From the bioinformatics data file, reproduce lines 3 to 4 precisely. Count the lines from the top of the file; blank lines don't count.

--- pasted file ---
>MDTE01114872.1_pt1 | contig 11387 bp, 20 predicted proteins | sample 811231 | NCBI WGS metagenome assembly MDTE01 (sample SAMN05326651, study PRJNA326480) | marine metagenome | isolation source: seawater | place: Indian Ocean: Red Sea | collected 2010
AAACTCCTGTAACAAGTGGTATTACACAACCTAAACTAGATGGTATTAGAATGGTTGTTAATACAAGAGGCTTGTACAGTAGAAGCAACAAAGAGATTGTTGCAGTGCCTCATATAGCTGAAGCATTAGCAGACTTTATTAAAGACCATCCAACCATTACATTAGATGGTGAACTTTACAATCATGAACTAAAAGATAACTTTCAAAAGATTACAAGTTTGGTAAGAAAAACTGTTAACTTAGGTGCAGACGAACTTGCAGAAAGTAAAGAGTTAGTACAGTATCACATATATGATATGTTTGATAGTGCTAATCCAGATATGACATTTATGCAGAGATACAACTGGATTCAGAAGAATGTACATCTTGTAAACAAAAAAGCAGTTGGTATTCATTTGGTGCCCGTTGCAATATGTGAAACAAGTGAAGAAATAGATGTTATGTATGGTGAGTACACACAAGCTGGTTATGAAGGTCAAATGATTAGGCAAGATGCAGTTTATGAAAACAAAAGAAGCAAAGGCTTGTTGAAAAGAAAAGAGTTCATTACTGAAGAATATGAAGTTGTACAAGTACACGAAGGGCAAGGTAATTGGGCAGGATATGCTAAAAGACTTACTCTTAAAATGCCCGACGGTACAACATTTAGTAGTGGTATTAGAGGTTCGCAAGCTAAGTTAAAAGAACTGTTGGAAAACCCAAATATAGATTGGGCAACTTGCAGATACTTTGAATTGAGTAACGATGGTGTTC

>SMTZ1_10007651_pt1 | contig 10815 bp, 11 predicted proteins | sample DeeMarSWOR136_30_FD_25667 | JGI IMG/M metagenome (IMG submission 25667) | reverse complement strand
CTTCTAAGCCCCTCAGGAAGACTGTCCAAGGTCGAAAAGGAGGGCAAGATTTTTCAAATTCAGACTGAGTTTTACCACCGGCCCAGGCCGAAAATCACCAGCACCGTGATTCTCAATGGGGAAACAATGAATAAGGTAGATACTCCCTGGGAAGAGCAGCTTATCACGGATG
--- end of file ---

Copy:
>SMTZ1_10007651_pt1 | contig 10815 bp, 11 predicted proteins | sample DeeMarSWOR136_30_FD_25667 | JGI IMG/M metagenome (IMG submission 25667) | reverse complement strand
CTTCTAAGCCCCTCAGGAAGACTGTCCAAGGTCGAAAAGGAGGGCAAGATTTTTCAAATTCAGACTGAGTTTTACCACCGGCCCAGGCCGAAAATCACCAGCACCGTGATTCTCAATGGGGAAACAATGAATAAGGTAGATACTCCCTGGGAAGAGCAGCTTATCACGGATG